UNSW scientists fighting PFAS

A team of scientists at the University of New South Wales (UNSW) Sydney have developed a catalyst system that can break down the PFAS chemicals that contaminate water.

Per-and poly-fluoroalkyl substances (PFAS) are known as “forever chemicals” because they are resistant to degradation. They can take over 1,000 years to break down and are generally resistant to heat, stains, grease and water. As such, they’re found in a multitude of products including carpet, makeup, non-stick cookware, oil- and grease-resistant food packaging, and fire-fighting foams.

PFAS chemicals have been continuously making their way into water systems since they became mass produced in the 1940s. They also contaminate the air we breathe.

Concerns have been growing globally about the potential health impacts of PFAS. The World Health Organization’s (WHO) International Agency for Research on Cancer (IARC) reclassified perfluorooctanoic acid (PFOA) – part of the lab-grown chemicals that make up PFAS – from a possible human carcinogen to a Group 1 carcinogen in 2023.

Much-needed progress

Scientists have been searching for an eco-friendly process to degrade PFAS, and the new catalyst system could play a key role in helping break down common types of branched PFAS. The method was developed by Dr Jun Sun and Professor Naresh Kumar from UNSW’s School of Chemistry, who worked alongside Professor Denis O’Carroll, Professor Michael Manefield and Dr Matthew Lee from the UNSW School of Civil and Environmental Engineering.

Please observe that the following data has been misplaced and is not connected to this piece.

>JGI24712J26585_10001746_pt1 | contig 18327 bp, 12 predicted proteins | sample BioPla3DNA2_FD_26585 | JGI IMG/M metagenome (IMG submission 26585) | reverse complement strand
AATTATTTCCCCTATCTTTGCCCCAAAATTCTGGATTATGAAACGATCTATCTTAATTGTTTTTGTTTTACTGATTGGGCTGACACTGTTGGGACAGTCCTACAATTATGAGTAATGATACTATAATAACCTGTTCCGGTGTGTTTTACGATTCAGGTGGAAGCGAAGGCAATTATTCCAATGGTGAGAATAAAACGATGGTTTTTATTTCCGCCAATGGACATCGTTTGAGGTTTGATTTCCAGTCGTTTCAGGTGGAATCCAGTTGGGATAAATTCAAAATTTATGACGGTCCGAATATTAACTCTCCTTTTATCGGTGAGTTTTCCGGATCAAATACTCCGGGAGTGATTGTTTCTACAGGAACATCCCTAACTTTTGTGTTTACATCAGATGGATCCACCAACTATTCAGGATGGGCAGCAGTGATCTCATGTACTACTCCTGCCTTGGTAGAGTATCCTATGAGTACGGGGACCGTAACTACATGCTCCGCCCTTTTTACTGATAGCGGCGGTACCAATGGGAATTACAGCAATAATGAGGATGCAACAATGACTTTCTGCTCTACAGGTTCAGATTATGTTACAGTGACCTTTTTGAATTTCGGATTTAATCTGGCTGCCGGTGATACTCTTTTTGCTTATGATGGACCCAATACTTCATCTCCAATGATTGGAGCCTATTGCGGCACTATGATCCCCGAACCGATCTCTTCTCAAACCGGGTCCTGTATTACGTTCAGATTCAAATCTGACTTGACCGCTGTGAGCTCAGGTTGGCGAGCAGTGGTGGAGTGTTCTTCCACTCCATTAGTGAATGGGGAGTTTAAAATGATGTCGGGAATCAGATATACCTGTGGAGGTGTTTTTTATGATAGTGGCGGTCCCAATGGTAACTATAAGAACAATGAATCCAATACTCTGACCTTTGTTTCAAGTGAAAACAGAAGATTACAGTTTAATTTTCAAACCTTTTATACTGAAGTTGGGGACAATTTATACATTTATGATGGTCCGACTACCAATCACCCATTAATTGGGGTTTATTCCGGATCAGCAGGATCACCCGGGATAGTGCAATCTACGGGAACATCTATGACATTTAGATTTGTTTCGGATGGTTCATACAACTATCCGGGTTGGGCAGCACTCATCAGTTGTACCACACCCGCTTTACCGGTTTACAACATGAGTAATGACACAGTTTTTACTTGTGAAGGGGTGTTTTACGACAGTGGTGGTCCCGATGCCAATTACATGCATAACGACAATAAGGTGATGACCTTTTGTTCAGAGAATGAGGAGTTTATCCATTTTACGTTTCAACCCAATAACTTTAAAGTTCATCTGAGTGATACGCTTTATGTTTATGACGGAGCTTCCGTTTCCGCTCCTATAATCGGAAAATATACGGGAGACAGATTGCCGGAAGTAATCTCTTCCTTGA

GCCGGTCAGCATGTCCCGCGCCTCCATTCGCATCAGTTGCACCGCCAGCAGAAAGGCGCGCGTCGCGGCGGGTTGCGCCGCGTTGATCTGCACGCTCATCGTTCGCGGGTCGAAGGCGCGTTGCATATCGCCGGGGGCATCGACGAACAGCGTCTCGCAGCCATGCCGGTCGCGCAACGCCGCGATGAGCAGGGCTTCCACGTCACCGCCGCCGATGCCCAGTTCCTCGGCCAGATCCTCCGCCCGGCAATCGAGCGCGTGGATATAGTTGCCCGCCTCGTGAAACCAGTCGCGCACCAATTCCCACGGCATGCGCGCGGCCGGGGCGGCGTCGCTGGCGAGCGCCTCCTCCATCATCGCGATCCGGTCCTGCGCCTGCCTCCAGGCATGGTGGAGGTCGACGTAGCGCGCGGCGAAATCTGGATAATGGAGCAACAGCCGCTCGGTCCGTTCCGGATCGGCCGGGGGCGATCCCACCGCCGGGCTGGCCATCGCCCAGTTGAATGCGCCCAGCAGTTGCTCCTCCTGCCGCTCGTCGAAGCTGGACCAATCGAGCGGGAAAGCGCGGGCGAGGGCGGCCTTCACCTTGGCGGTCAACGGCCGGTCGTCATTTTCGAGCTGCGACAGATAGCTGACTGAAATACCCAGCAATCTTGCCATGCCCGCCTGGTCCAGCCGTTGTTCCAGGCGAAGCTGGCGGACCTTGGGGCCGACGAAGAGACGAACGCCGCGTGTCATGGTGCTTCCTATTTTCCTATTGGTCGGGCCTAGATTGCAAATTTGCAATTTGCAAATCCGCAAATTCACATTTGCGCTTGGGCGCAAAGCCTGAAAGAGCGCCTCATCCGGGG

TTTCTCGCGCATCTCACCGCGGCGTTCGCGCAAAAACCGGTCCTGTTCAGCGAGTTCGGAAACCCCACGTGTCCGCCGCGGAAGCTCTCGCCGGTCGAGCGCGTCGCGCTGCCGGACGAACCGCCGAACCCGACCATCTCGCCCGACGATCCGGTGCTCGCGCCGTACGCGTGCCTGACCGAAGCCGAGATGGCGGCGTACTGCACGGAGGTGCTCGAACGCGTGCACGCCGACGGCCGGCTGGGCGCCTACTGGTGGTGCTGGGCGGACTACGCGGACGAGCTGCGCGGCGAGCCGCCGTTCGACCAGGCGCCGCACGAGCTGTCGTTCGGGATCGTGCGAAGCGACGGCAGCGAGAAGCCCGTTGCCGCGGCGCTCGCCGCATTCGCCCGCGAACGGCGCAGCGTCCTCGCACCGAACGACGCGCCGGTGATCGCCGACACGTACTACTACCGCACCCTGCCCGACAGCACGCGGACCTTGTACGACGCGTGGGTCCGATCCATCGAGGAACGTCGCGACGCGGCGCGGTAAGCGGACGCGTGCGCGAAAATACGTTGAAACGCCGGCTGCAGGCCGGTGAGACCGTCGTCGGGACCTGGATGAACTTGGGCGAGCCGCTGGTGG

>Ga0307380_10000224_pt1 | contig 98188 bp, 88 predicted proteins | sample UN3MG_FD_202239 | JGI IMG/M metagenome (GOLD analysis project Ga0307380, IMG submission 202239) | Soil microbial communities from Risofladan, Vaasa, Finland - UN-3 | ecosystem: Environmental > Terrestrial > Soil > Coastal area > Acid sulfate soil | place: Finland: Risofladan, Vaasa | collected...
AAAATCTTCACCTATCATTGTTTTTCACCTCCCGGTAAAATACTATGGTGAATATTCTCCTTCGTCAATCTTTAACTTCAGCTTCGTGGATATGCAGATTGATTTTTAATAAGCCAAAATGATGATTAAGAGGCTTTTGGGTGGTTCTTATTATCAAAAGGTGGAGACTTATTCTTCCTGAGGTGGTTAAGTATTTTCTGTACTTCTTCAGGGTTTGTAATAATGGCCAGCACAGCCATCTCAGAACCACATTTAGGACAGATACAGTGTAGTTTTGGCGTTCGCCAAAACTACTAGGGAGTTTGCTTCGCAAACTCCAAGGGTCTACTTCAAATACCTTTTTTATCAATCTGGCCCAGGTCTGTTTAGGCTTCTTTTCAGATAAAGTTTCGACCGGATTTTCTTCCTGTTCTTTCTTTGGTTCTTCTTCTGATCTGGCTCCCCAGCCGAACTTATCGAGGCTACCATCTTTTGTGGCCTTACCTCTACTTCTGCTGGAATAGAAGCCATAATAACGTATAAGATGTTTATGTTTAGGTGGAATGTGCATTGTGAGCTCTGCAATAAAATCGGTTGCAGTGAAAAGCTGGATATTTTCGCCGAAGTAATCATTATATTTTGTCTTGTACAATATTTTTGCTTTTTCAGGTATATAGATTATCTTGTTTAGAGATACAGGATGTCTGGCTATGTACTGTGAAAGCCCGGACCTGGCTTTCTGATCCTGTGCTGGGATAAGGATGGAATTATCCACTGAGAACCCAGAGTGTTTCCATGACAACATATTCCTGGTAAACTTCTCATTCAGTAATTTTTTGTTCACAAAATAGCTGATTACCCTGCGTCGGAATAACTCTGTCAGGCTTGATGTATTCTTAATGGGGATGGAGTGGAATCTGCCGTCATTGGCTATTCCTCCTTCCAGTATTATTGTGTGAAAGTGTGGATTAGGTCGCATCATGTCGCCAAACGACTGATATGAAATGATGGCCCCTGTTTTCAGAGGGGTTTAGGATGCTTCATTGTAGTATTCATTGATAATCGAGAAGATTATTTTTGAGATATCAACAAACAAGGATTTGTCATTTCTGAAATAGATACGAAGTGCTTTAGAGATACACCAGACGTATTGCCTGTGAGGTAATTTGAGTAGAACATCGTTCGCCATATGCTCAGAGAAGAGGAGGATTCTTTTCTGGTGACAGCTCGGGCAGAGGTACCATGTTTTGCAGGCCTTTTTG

Kumar says that when PFAS was first being produced globally, nobody realised that the chemical is essentially indestructible.

“PFAS is such a robust chemical that it cannot be degraded within the human body,” he says.

Dr Sun says there is an ongoing need to come up with an energy-efficient and environmentally friendly way to remove PFAS from water.

Since PFAS doesn’t break down, even if it was removed from water sources, there would still be a question about how to dispose of it.

“You could bury it in the ground, but it’ll still end up in your groundwater supply which is where the problem started in the first place,” says UNSW water expert Professor Stuart Khan.

Degrading, in a good way

Previous research has shown nano zero-valent metals (nZVMs) and vitamin B12 can be used to degrade PFAS. Kumar and Sun tested their method by mixing the PFAS chemicals with nZVMs and the porphyrin ring in a buffer solution and measured the breakdown of the PFAS.

“We did this by following how much fluoride is released as those strong carbon-fluoride bonds are broken down,” says Sun. “So, by simply measuring the amount of fluoride ion that is produced by the reaction, we can tell how much of the PFAS have been degraded.”

“We also compared these results to the existing B12 catalysts and found that the cobalt porphyrin ring we have used was more efficient and faster at degrading branched PFAS,” says Dr Sun.

The results revealed that approximately 75 per cent of the fluoride had been released from branched PFOS and PFOA within five hours. The B12 based catalyst system only showed less than 8 per cent defluorination within five hours.

Future steps

Kumar says the next step is to try the research on a pilot scale to see if it can be done out of the laboratory on a real sample, then try it in a real water purification system or sites which are contaminated with PFAS.

In a world where PFAS has even been discovered in remote locations such as Antartica, the only other options are to reduce the use of the chemicals or find a safe alternative.

“As modern consumers, if we really want to limit our use of PFAS, we need to do our research and look into what products are made from – because there is PFAS in a lot of things that you wouldn’t even consider,” says O’Carroll.

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